Building a new facility for the Westbrook Public Services Department could cost as much as $17 million.
The proposal is the most expensive of four options that a 10-member building committee is considering to replace the department’s facility on Saco Street, which has been in need of upgrades since 2006. The committee plans to make a recommendation to the City Council in coming weeks.
The $17 million plan calls for a six-building complex that would include offices, a warehouse, covered areas for equipment and school buses, and a storage shed for salt and sand.
Other options call for fewer buildings and would cost from $10.6 million to $14.4 million, according to estimates from Westbrook-based Sebago Technics, the project’s engineering firm. Plans call for completing construction in 2014.
City Administrator Jerre Bryant said he will recommend seeking bids on the six-building complex.
“We’re hoping … to reduce those costs through the bidding process,” Bryant said. If the bids don’t come in at the desired price, he said, “we may have to look at eliminating or modifying some components.”
The City Council has the authority to borrow money for the project, but it may opt to ask residents to vote on it first.
“It’s one of those things you have to consider,” said City Councilor Michael Foley. If the council chose to do that, Bryant said, the referendum would likely be in June or November.
Overcrowding at the current facility has been a problem since the mid-1990s, when a storage area was turned into a mechanic’s bay because the department needed more room to service vehicles. Since then, more space has been created for the department by renovating and repurposing city buildings, including a former fire station that’s now a service garage.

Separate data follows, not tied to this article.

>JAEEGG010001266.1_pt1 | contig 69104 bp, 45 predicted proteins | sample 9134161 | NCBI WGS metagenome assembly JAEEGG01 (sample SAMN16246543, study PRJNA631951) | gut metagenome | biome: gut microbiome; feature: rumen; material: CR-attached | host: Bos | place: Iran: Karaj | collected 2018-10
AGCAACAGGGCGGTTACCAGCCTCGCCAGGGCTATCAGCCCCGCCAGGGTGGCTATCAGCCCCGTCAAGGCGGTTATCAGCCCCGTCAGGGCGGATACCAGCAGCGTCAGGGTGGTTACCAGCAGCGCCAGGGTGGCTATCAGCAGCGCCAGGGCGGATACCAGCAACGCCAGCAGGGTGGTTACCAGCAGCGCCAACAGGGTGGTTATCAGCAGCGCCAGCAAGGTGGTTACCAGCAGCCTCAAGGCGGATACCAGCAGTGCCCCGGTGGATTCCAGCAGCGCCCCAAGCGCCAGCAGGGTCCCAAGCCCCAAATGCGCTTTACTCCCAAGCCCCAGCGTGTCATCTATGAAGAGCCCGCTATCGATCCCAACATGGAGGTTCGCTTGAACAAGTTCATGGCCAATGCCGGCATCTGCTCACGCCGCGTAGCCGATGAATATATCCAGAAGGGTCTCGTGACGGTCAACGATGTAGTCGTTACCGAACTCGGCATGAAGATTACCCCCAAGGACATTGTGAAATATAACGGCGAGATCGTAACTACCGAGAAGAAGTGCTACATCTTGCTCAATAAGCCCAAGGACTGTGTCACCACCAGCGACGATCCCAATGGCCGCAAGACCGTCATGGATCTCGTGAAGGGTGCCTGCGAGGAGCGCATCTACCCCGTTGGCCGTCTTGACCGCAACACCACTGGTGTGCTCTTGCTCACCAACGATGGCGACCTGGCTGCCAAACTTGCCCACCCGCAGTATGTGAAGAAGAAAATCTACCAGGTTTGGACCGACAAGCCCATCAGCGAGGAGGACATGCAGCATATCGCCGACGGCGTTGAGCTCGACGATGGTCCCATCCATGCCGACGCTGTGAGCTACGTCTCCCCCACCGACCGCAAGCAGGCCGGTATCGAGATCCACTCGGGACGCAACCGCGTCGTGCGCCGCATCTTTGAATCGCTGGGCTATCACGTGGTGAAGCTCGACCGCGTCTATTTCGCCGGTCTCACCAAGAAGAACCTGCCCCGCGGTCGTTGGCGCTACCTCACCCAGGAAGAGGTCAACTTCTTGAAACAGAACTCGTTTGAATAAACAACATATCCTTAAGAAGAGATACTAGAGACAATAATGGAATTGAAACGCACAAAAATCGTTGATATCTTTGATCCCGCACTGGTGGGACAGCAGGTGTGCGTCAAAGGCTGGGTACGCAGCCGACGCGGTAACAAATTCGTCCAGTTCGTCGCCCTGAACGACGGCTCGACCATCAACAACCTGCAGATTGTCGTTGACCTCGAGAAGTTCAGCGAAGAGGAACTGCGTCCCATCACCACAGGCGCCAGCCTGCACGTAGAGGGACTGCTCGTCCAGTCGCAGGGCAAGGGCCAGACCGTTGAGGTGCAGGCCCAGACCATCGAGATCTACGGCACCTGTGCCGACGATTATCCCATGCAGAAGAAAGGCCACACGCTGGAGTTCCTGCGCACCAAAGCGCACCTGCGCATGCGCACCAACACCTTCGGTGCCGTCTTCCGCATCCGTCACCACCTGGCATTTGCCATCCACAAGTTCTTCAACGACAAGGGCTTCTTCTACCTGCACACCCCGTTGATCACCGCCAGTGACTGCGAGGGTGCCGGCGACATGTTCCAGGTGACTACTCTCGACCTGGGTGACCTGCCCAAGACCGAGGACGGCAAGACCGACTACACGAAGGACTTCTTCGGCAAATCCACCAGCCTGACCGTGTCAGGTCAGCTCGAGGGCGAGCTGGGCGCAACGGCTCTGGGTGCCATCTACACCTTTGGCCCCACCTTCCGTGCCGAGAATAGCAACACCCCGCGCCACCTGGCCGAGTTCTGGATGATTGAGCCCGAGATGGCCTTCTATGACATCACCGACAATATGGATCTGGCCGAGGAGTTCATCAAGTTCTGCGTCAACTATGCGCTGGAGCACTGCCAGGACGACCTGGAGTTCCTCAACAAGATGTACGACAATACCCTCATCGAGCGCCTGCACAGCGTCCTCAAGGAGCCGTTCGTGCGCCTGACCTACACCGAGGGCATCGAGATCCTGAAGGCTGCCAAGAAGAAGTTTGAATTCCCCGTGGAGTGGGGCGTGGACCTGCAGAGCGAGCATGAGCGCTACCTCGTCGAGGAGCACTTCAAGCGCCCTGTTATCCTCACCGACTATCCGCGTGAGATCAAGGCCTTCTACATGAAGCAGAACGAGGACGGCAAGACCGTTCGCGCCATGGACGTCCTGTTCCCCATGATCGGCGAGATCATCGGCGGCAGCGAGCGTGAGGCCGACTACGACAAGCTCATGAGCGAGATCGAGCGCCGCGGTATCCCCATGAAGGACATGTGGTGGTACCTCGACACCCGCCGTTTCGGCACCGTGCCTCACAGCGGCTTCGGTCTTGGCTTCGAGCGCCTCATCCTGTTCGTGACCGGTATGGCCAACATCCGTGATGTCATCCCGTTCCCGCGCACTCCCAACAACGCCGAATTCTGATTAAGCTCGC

The City Council acknowledged the need for an upgrade in 2006, when it authorized a preliminary design, but other expensive construction projects have taken precedence.
At the city’s Jan. 9 inauguration ceremony, Mayor Colleen Hilton said an improved public works facility was one of the goals for her second term.
“As a community, we invest millions of dollars in equipment and are responsible for billions of dollars in infrastructure, such as roads, water and sewer systems,” she said. “We must find a way to fund necessary investments in this facility.”
Staff Writer Leslie Bridgers can be contacted at 791-6364 or at: [email protected]